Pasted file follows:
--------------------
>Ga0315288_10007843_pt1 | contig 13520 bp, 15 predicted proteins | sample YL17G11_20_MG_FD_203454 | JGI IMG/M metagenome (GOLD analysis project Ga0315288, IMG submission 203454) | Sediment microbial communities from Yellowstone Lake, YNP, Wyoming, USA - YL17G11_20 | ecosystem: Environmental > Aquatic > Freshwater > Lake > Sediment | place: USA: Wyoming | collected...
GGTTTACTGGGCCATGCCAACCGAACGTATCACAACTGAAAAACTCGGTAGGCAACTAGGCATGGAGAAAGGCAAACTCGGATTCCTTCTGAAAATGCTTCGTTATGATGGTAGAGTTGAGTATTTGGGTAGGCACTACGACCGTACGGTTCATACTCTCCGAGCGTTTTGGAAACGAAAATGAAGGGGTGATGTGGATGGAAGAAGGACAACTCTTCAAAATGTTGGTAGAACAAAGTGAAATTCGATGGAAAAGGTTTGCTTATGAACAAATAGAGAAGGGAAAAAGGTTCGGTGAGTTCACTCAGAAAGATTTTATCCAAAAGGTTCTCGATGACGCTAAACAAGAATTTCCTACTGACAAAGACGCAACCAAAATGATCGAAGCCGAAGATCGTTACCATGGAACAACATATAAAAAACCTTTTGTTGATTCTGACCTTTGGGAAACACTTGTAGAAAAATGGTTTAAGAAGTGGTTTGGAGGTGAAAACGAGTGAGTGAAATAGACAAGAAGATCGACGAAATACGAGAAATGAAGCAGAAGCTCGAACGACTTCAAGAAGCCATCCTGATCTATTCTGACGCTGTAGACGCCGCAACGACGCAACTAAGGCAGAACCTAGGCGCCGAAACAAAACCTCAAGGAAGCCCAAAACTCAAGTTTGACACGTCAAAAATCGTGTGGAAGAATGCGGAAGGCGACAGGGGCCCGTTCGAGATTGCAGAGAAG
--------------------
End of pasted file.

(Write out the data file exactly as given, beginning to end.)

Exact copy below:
>Ga0315288_10007843_pt1 | contig 13520 bp, 15 predicted proteins | sample YL17G11_20_MG_FD_203454 | JGI IMG/M metagenome (GOLD analysis project Ga0315288, IMG submission 203454) | Sediment microbial communities from Yellowstone Lake, YNP, Wyoming, USA - YL17G11_20 | ecosystem: Environmental > Aquatic > Freshwater > Lake > Sediment | place: USA: Wyoming | collected...
GGTTTACTGGGCCATGCCAACCGAACGTATCACAACTGAAAAACTCGGTAGGCAACTAGGCATGGAGAAAGGCAAACTCGGATTCCTTCTGAAAATGCTTCGTTATGATGGTAGAGTTGAGTATTTGGGTAGGCACTACGACCGTACGGTTCATACTCTCCGAGCGTTTTGGAAACGAAAATGAAGGGGTGATGTGGATGGAAGAAGGACAACTCTTCAAAATGTTGGTAGAACAAAGTGAAATTCGATGGAAAAGGTTTGCTTATGAACAAATAGAGAAGGGAAAAAGGTTCGGTGAGTTCACTCAGAAAGATTTTATCCAAAAGGTTCTCGATGACGCTAAACAAGAATTTCCTACTGACAAAGACGCAACCAAAATGATCGAAGCCGAAGATCGTTACCATGGAACAACATATAAAAAACCTTTTGTTGATTCTGACCTTTGGGAAACACTTGTAGAAAAATGGTTTAAGAAGTGGTTTGGAGGTGAAAACGAGTGAGTGAAATAGACAAGAAGATCGACGAAATACGAGAAATGAAGCAGAAGCTCGAACGACTTCAAGAAGCCATCCTGATCTATTCTGACGCTGTAGACGCCGCAACGACGCAACTAAGGCAGAACCTAGGCGCCGAAACAAAACCTCAAGGAAGCCCAAAACTCAAGTTTGACACGTCAAAAATCGTGTGGAAGAATGCGGAAGGCGACAGGGGCCCGTTCGAGATTGCAGAGAAG